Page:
Hypertension is an important contributor to global morbidity and mortality and is a major burden on healthcare systems.1,2 More than 20% of the world’s population has high blood pressure when defined by conventional criteria: systolic blood pressure ≥140 mmHg or diastolic blood pressure ≥90 mmHg.3,4 Even with therapeutic lifestyle and pharmacological measures, blood pressure remains poorly controlled in a significant proportion of these people.5–10 The European Society of Cardiology/European Society of Hypertension (ESC/ESH) define treatment-resistant hypertension when office blood pressure cannot be reduced to <140/90 mmHg despite optimal doses of appropriate medications (usually three).11 The American College of Cardiology/American Heart Association (ACC/AHA) define resistant hypertension as an office blood pressure ≥130/80 mmHg in patients on ≥3 antihypertensive medications at optimal doses or <130/80 mmHg in patients on ≥4 agents.12,13 Formal diagnosis requires confirmation using out-of-hospital measurements and exclusion of both pseudo-resistant hypertension and secondary hypertension.11–13
Hypertension is significantly associated with subclinical and clinical cardiovascular disease, including left ventricular remodeling and overt heart failure.14–16 This risk is considerably greater among patients with resistant or poorly controlled hypertension, particularly if the condition is persistent.5,6,8,17–20 By extension, many patients with heart failure remain symptomatic and limited in their daily activities despite guideline-recommended drug and device therapy.21,22 Since dysfunction of the sympathetic nervous system appears to play a key role in the development and progression of hypertension and heart failure, treatment modalities aimed at reducing sympathetic function may be beneficial.23–25 Padmanabhan et al. recently published a review of one such intervention, renal denervation.26 Renal denervation may be associated with significant blood pressure reductions compared with sham control, particularly found in trials of second-generation renal denervation systems.27,28 By extension, the purpose of this paper is to provide an overview of baroreflex activation therapy (BAT) as a potential treatment strategy in patients with resistant hypertension or heart failure, respectively.
Role of the Sympathetic Nervous System in Hypertension and Heart Failure
The pathogenesis of essential hypertension is complex and multifactorial, but the sympathetic nervous system may be particularly and persistently overactive in patients with resistant hypertension, exerting direct effects on not only the heart and vasculature, but also the renin–angiotensin–aldosterone system, glomerular filtration and renal tubular sodium reabsorption.25,29,30 Baroreflex impairment appears to be a crucial component in the dysfunction of the sympathetic nervous system, probably through an abnormally reduced ability to exert sympathoinhibition.29,30
Imbalances in the autonomic nervous system may also result in impaired left ventricular function and clinical heart failure.25,31,32 The compensatory mechanisms that are recruited lead to more inappropriate and excessive activity of the sympathetic nervous system and consequently, adverse cardiac remodeling, heart rate elevation, and salt and water retention.24,25 Indeed, Cohn et al. found lower survival in patients with heart failure who had higher circulating norepinephrine concentrations.33 Baroreflex sensitivity is also independently associated with prognosis in this setting.34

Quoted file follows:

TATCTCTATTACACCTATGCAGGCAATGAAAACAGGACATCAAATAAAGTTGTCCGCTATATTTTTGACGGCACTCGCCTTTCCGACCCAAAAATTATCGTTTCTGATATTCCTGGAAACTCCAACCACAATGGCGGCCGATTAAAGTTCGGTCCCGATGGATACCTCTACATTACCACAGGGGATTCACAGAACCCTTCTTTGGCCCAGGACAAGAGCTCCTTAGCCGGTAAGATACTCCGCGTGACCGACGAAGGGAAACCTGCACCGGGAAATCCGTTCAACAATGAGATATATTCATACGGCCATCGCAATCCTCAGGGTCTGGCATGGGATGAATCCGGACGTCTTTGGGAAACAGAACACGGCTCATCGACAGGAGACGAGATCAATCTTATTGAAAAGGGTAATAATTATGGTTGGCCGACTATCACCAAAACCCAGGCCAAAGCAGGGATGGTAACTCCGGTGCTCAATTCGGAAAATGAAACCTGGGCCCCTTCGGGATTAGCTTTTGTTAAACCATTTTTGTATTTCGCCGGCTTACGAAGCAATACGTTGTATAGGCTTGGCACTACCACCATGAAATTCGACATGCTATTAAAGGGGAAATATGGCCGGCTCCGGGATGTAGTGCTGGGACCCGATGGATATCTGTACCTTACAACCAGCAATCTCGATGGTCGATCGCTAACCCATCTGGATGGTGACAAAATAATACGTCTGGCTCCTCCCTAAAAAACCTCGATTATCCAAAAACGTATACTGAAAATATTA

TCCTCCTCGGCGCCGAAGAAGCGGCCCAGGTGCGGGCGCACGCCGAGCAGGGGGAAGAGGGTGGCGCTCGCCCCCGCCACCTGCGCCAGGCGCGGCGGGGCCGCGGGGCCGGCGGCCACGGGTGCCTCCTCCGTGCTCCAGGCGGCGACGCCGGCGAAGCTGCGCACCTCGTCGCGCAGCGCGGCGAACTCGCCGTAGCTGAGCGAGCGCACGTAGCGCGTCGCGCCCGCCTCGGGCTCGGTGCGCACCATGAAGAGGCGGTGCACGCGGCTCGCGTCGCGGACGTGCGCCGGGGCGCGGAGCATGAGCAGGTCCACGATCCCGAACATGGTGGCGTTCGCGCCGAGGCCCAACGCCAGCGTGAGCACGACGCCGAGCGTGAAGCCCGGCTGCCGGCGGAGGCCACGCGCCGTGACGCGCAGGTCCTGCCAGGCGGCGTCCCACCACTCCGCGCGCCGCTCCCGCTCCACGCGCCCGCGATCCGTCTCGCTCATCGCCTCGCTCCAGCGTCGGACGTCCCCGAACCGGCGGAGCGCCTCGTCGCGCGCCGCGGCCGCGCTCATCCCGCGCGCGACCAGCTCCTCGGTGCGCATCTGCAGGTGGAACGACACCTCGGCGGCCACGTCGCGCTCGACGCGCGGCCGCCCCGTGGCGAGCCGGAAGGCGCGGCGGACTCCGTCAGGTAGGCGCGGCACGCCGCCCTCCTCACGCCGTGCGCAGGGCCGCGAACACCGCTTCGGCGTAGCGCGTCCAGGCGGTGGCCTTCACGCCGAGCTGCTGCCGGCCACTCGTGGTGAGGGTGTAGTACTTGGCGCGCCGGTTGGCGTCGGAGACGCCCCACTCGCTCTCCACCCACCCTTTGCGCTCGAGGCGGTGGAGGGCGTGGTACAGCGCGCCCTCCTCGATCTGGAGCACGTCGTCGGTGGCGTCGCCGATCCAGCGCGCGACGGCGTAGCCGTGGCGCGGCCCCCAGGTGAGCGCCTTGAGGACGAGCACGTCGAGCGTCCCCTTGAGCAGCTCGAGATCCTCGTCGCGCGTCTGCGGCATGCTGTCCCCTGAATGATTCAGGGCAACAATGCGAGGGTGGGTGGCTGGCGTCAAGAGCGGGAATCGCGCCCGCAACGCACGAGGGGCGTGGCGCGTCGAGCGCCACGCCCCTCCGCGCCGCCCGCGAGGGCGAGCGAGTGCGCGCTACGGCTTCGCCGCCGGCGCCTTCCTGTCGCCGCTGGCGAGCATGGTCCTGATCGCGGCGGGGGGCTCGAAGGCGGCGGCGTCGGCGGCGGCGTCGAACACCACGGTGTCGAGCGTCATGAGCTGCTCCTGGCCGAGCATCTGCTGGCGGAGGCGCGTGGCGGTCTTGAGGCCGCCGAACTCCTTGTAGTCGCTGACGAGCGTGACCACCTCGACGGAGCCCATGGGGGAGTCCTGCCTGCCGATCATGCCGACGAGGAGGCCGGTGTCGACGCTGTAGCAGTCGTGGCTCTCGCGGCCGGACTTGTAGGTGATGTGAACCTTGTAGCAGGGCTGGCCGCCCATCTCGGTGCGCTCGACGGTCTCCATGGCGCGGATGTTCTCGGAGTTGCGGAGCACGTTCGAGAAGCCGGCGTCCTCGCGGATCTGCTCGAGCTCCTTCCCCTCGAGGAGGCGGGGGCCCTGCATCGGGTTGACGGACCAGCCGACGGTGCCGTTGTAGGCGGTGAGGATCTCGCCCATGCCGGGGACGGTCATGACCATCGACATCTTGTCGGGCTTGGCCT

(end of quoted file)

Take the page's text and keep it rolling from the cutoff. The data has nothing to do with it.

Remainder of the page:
The Concept of Baroreflex Activation Therapy
Carotid BAT consists of leads placed adjacent to the carotid sinus, an implantable pulse generator, and an external programming system (Figure 1).35 Electronic stimulation of the baroreceptors elicit the baroreflex, resulting in reduced sympathetic and increased vagal tone (Figure 2).36,37 Blood pressure reduction and improvements in cardiac structure and function ensue.38 The first experiments in humans were performed more than 60 years ago when Carlsten et al. observed that direct stimulation of the carotid sinus nerve resulted in an acute decline in blood pressure in patients undergoing surgery for neck cancer.39 In 1967, Braunwald et al. extended the possible uses of BAT as they found instantaneous relief of otherwise incapacitating angina pectoris using carotid stimulation.40 Although BAT received little or no attention for decades thereafter, primarily due to successful drug development, an increasing need for alternative treatment approaches for resistant hypertension and heart failure has prompted renewed research in this area.35,41–43
Baroreflex Activation Therapy in Resistant Hypertension
Feasibility studies of the first-generation Rheos® Baroreflex Hypertension Therapy System (CVRx) (Figure 3), such as the non-randomized Device Based Therapy in Hypertension Trial (DEBuT-HT) showed substantial and sustained reductions in both systolic and diastolic blood pressures.36,41,44,45
In the subsequent Rheos Pivotal Trial, patients with office systolic blood pressure ≥160 mmHg and diastolic blood pressure ≥80 mmHg taken after ≥1 month of maximally tolerated therapy with ≥3 antihypertensive drugs underwent device implantation and underwent blinded randomization 2:1 to immediate (1 month after implantation; n=181) or deferred (7 months after implantation; n=84) activation.46 Although lead implantation was bilateral, 75% of patients only required unilateral activation. All participants were followed for an additional 6 months. The investigators tested five co-primary endpoints of which sustained efficacy, BAT safety and device safety were met. However, acute efficacy (≥10 mmHg systolic blood pressure reduction at 6 months with immediate versus deferred activation, 54% versus 46%; p=0.97) and procedural safety endpoints were not met. Blood pressure reductions were maintained beyond the duration of the trial.47,48
Due to these shortcomings, the second-generation, minimally invasive Barostim neo™ system (CVRx) was developed and examined in an open-label trial (Figure 3).35,36 The device was implanted in 30 patients with systolic blood pressure ≥140 mmHg despite taking ≥3 antihypertensive drugs and deemed compliant with their regimen. Only unilateral carotid sinus exposure was required. The primary efficacy endpoint was reduction in office systolic blood pressure compared with baseline. System- and procedure-related complications comprised the primary safety endpoint. At 6 months, average systolic and diastolic blood pressures had decreased by 26 mmHg and 12 mmHg, respectively (p<0.001 for both). Three complications occurred within 30 days after surgery, and beyond this perioperative period, one system-related complication was reported. Interestingly, six of 30 participants in the Barostim neo trial had undergone unsuccessful renal denervation but achieved blood pressure reductions with BAT that were comparable to those who had not undergone renal denervation.